San Francisco’s citizens are very wise. We know that it makes good sense to listen to the professionals when it comes to fire preparedness and policy. It is not just firefighters who think that brownouts are bad policy. We the citizens of San Francisco think brownouts are bad policy. We made that very clear in the election of 2005, voting in landslide proportions of 58 percent to 42 percent against the implementation of brownouts. Instead of respecting that vote, the majority of this Board of Supervisors has chosen to ignore it. Supervisors Bevan Dufty, Michela Alioto-Pier and Sean Elsbernd were the three exceptions who chose to listen to San Francisco citizens and voted against brownouts. Supervisor Carmen Chu has a personal connection to the SFFD so she abstained from the vote, but most surely would have voted against brownouts.

The ball is now in Mayor Newsom’s court. He will decide the brownout issue. I urge you to contact him (415-554-6141 or Let him know that you support Chief Joanne Hayes-White and the firefighters of the San Francisco Fire Department in their opposition to brownouts.


When I was writing the story about the fire in my house, which appeared in the May issue of Northside San Francisco (“San Francisco firefighters save the day: A personal story”), I was planning to print the names of all the individual firefighters, who on December 29, 2008, fought the fire at 41 Barcelona Avenue and in my house at 33 Barcelona. I wanted to call them out individually, and include their names with the story as my way of thanking them for all that they had done for me. Unfortunately, I wasn’t able to gather the names in time to make the deadline for the May issue. Thanks to the much-appreciated assistance of SFFD Public Information Officer, Lt. Mindy Talmadge, I can now share with you the names of all of those firefighters. This great group includes:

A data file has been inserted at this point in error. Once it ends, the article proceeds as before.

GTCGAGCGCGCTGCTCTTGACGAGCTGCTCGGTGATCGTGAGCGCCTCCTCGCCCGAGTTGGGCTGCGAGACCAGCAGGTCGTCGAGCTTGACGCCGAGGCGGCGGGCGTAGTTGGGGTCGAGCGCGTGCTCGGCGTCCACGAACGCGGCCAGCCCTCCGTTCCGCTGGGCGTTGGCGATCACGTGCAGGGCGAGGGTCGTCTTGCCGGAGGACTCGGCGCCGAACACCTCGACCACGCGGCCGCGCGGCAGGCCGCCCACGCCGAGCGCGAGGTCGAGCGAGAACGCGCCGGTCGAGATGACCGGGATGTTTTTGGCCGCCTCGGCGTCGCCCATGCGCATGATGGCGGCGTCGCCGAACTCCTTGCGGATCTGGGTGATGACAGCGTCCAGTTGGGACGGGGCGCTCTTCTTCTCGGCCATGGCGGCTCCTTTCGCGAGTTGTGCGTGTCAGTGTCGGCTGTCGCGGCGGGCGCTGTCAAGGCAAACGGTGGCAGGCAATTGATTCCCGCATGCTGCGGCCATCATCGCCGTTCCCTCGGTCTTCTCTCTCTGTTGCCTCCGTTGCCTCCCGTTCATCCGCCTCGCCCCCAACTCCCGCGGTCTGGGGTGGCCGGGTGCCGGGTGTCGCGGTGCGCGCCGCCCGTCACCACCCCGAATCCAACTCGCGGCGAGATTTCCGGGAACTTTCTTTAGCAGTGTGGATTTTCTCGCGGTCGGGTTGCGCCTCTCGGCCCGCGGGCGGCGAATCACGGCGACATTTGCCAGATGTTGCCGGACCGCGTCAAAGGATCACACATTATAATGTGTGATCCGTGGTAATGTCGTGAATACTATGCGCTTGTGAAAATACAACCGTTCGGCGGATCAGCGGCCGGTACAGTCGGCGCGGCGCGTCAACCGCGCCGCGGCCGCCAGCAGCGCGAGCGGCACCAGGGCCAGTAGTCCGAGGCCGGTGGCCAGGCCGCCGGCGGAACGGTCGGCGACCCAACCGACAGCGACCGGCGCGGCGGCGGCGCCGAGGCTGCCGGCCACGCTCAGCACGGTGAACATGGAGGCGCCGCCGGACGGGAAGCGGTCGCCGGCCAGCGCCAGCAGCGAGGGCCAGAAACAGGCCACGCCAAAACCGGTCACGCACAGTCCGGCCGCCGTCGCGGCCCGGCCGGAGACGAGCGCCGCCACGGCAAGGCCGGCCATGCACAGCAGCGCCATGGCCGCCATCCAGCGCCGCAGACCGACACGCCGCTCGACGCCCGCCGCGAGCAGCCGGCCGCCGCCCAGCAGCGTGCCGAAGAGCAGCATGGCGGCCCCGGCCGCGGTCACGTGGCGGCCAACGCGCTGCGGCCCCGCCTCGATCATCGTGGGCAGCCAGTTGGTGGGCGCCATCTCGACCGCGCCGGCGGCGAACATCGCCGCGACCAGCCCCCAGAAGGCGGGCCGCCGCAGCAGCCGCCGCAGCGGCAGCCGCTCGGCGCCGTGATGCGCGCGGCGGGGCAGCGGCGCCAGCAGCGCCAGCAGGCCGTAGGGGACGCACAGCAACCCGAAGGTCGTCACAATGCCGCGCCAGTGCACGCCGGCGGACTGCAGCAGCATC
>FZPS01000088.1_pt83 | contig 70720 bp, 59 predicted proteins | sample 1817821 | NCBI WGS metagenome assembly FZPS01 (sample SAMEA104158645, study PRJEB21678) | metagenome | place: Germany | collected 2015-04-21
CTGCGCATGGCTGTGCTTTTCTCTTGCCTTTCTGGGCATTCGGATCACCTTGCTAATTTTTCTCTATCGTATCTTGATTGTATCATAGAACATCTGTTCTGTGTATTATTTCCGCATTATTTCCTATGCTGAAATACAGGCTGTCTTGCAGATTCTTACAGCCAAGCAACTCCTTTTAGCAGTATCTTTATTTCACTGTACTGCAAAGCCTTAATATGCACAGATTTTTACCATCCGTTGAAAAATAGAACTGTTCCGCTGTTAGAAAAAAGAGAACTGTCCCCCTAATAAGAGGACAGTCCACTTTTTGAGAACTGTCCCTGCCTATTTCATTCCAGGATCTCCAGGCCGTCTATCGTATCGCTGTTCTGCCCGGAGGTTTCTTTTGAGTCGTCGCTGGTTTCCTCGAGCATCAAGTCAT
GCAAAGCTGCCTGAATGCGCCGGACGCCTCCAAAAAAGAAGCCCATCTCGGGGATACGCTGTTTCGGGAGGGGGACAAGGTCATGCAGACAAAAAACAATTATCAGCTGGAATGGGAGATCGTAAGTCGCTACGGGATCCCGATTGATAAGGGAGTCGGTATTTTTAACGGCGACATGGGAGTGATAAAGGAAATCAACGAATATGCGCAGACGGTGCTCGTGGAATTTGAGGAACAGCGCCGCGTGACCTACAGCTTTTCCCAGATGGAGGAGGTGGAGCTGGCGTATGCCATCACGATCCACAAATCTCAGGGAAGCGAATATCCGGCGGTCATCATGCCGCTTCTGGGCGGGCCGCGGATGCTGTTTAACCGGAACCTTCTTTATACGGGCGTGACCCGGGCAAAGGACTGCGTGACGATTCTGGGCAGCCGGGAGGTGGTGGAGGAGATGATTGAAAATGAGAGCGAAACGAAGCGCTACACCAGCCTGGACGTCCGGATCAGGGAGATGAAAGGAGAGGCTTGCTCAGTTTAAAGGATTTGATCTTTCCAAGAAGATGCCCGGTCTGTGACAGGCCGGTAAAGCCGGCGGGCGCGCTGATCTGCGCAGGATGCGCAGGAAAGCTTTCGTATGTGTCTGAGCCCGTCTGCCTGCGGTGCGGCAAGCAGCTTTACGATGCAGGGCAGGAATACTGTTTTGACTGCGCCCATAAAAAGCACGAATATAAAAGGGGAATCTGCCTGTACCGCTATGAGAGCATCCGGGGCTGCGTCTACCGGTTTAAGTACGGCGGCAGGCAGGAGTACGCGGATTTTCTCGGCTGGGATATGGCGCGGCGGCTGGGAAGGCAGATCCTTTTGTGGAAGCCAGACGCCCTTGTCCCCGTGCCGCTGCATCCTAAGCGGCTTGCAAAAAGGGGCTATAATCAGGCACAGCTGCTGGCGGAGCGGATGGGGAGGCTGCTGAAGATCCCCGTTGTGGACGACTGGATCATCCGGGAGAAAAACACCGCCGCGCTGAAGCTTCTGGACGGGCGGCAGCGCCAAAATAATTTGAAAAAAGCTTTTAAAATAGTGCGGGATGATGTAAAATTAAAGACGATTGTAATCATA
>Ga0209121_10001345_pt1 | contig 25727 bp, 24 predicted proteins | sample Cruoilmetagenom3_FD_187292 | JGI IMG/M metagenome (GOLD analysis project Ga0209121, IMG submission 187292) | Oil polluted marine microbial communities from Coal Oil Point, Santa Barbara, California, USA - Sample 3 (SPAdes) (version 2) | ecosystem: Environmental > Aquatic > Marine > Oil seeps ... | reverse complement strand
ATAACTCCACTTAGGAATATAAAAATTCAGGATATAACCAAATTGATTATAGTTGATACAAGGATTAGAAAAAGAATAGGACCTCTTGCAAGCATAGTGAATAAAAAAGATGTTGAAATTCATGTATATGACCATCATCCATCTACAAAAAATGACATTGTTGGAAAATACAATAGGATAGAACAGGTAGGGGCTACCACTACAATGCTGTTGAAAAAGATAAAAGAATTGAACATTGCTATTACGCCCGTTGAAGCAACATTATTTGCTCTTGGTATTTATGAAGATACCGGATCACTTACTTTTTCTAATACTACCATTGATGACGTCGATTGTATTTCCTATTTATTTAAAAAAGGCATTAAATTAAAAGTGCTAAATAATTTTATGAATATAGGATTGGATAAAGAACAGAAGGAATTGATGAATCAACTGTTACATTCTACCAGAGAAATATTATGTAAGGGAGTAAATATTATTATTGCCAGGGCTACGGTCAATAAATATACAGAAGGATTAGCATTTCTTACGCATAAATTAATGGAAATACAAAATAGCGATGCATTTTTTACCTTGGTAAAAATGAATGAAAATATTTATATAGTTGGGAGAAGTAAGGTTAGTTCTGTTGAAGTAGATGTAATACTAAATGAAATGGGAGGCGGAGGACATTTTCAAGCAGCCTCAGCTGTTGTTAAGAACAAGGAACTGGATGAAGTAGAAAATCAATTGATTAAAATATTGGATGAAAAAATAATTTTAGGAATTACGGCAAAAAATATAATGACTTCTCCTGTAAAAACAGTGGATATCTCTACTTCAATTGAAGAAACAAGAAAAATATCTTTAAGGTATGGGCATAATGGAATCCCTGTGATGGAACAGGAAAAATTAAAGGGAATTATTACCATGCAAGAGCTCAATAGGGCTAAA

Lt. Brian Walsh
FF Kathleen McElheney
FF Kimberly Grinton
FF Edward Amit
Lt. Dennis Sullivan
FF Dee Lau
FF Rick Figari
FF George Kouremetis
Lt. Richard Gering
FF Thomas Fogle
FF Gerald Gauer
T/Lt. Annie Hoddinott
FF Jamie Boyle
FF Patricia Fallon
FF Todd Prakin
FF Leonardo Harris
BC Matt McNaughton
BC Monica Fields
ISS Al Joe
AC Johnny Lo
ISS Arnold Woo
T/Lt. Eric Botelho
FF Barry Lo
FF Jerry Chiang
PM Pedro Nuno Vieira
EMT Matthew Faris
Lt. Matthew Cannon
FF Dominic Shanley
FF Denise Pemberton
FF/PM Denise Bailey
RC Daniel Casey
T/Lt. Jason Mishler
FF Paul Saitz
FF Ramon Simon
FF Edgar Covarrubias
Capt. Patrick Mullaney
FF William Carle
FF/PM Frederick Putt
FF/PM Brook Mancinelli
T/Lt. Stephen Giacalone
FF Sean Visser
FF Privado Gumbay
FF John Stanfield
T/Lt. Aaron Stevenson
FF Denny Acosta
FF Theodore Creighton
FF Dewayne Eckerdt
Lt. Mark Castagnola
FF Henry Scoble
FF Brian Barden
FF Ivan Gomez
FF Paul Daijo
BC Rudy Castellanos
PM Joshua Hoyt
EMT Arthur King Jr.
Lt. Andrew Saitz
FF Colin Mackenzie
FF Keith Onishi
FF Conrad Brosas
T/Lt. Patricia Lui
FF Emmon Lew
FF Michael Kricken
FF Timothy Tiernan
Capt. Jonathan Low
FF Douglas Manguiat
FF Mariano Elias Jr.
FF Thomas Busby
Lt. Pierre Francois
FF Gil Jacobs Jr.
FF Michael Castain
FF Daniel Fleming
Lt. Frank Cercos IV
FF Mark Sikora
FF Timothy Sullivan
FF Chris Salas
FF/PM Brian Murphy
BC Dennis Sutter
RC Perry Saxton
Lt. Frank Hsieh
FF Brian Jesson
FF Deryk Lee
FF Dave DeJesus
FF Garret Lucier
PM Veronica Riddick
PM Joshua Smith
SC Sebastian Wong
And their companies are:

1st Alarm
Engine 21
Engine 10
Engine 5
Engine 38
Truck 10
Truck 5
Battalion 4
Battalion 2
Division 2
Rescue Squad 1
Medic 88
Rescue Captain 2

2nd Alarm
Engine 6
Engine 36
Engine 12
Engine 3
Truck 6
Battalion 7
Medic 67

3rd Alarm
Engine 1
Engine 41
Engine 7
Engine 40
Truck 3
Truck 12
Battalion 3
Rescue Captain 4